Modern companies have unfettered access to a staggering amount of data to extract meaningful insights and predict future outcomes. They use data-driven marketing to reach their target audience and improve their bottomlines. Marketers rely on different types of customer data to make key decisions in terms of how and when to promote a product, devise action plans to drive conversions and understand the buying patterns of customers to optimise inventory planning and distribution strategies. The marketing analytics market was valued at USD 2.13 billion in 2020 and is expected to reach USD 4.68 billion by 2026, at a CAGR of 14 percent over the forecast period, as per a Mordor Intelligence report.
Marketing strategies are powered by the huge corpus of customer data and the analytics capabilities used to extract insights out of the said data. The issue here is, that customer data contains sensitive information, and using such information can compromise the privacy of customers.
Customers across the world are now becoming more aware and more vocal about data privacy. In India, the Data Protection Bill was tabled in December last year, and the government is taking steps to protect the data privacy of the citizens.
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Thanks to the digital revolution, navigating the modern world involves sharing your data, especially transaction data. The companies analyse the transaction data to segment customers based on their value to the business.
With the increasing awareness around data privacy, the companies are required to put a mechanism in place to bring more transparency and accountability to the data collection, sharing and usage processes.
Building customer trust is essential
Companies must realise that privacy concerns are on the consumer’s mind. A great way to build trust is to advocate data privacy and promote it as companies’ core value. To build a long-term relationship with customers, it becomes essential to address their concerns. The companies should take initiatives to assure customers their data wouldn’t be misused.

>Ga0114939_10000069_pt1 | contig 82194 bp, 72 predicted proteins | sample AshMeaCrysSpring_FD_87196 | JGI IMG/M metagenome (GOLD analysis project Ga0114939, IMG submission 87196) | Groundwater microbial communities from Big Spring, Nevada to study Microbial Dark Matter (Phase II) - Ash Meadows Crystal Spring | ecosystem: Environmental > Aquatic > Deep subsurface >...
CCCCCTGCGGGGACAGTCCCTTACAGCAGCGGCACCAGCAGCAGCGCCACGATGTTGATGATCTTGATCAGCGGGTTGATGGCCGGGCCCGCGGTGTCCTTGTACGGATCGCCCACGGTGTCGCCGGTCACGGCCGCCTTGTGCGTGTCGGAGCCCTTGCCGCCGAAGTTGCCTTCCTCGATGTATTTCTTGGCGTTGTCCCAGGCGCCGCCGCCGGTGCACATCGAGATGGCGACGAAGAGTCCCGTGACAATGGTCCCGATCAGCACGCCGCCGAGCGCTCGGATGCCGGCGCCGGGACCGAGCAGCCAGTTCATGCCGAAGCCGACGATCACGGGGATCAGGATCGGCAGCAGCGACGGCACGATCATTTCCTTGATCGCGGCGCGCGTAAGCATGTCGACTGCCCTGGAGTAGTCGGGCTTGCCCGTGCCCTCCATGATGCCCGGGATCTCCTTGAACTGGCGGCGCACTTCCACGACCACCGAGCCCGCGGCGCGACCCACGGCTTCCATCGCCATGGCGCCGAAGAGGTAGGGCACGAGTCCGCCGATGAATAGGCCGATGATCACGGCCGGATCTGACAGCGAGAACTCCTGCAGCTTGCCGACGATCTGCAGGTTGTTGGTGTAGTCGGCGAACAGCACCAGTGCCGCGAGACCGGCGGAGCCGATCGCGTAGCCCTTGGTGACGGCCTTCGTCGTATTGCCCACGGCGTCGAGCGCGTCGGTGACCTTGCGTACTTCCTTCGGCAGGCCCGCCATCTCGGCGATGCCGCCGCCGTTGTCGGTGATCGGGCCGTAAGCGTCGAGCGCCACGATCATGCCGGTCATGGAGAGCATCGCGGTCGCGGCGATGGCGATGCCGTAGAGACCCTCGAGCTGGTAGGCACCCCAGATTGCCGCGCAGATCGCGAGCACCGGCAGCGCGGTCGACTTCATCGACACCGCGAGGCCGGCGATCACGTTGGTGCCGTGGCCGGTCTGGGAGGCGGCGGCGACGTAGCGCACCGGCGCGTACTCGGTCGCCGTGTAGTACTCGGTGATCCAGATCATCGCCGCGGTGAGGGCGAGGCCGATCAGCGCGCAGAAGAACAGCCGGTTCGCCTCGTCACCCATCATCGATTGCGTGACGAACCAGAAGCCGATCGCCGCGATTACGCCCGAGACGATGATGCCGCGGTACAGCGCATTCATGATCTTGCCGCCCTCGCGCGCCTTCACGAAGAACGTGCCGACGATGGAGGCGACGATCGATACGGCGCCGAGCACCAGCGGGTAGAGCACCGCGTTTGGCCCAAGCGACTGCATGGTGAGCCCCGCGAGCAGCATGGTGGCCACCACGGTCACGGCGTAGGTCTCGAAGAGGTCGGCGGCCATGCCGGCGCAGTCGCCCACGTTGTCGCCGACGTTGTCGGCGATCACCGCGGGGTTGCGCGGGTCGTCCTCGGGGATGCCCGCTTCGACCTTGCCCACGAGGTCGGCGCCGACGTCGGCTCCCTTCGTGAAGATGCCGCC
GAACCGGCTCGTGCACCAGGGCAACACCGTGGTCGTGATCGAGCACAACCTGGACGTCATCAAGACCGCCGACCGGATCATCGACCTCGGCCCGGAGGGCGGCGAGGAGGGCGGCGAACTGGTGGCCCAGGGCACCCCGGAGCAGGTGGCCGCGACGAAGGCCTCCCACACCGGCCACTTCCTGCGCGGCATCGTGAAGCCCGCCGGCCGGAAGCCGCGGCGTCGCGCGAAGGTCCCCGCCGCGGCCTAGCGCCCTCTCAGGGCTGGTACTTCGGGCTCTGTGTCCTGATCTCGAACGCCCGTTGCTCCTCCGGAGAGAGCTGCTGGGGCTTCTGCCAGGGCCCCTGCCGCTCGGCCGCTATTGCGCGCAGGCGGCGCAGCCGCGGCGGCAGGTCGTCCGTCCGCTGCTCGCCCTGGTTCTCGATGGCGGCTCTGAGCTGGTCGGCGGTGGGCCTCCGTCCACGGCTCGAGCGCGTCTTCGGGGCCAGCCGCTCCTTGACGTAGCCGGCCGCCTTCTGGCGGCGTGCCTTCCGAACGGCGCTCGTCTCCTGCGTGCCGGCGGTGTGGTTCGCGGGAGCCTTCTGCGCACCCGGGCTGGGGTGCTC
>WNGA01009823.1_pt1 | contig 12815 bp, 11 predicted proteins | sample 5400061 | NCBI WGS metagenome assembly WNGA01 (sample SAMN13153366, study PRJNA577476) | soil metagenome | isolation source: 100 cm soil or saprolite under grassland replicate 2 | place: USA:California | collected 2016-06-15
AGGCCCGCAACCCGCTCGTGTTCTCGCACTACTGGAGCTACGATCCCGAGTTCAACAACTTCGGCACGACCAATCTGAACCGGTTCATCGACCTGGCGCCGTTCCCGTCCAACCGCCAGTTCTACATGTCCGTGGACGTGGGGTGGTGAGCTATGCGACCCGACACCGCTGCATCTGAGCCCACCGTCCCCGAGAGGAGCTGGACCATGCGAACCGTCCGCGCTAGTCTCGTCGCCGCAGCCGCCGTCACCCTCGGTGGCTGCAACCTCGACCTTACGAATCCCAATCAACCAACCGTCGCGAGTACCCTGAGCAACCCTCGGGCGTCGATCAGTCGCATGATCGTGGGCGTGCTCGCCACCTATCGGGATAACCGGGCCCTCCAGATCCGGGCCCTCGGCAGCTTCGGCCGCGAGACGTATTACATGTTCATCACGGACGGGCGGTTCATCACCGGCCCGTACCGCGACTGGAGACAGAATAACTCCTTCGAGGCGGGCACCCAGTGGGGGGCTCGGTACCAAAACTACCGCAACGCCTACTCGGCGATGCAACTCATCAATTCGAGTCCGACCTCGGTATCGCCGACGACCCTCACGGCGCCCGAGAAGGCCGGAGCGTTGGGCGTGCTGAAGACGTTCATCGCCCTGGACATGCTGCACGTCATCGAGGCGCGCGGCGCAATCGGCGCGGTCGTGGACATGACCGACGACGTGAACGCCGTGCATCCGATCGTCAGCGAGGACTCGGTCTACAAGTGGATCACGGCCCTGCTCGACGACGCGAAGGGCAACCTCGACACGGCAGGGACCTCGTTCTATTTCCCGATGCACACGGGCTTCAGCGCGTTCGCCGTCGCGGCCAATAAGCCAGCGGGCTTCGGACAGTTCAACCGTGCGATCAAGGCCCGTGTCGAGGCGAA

Most of the time websites collect data about the IP address, location, and bank details when a customer visits the site or makes purchases. Companies should be transparent and disclose their license agreements and inform customers what data they keep, what they do with the data, etc.
Complaint and feedback mechanism
The company should have a feedback mechanism in place to address the customer concerns around the protection or use of their data. Responses should be given in a timely manner by domain experts to gain customer trust.
Contingency plans to deal with a data breach
In the last few years, we have seen many data breaches happen where the personal data of thousands of customers have been exposed. The companies should have a contingency plan to deal with data hacks. They should also develop crisis management plans to contain the damage in the event of data breaches.
The ultimate power should be with the consumer in terms of what data they want to share and what they don’t. The consumer should be at the centre of the decision making process in terms of data sharing and usage. Communicating the privacy policies clearly, and making consumers aware of the data sharing practices, build trust, lead to better customer experiences, and in turn, translates to good business outcomes.
This article is written by a member of the AIM Leaders Council. AIM Leaders Council is an invitation-only forum of senior executives in the Data Science and Analytics industry. To check if you are eligible for a membership, please fill out the form here.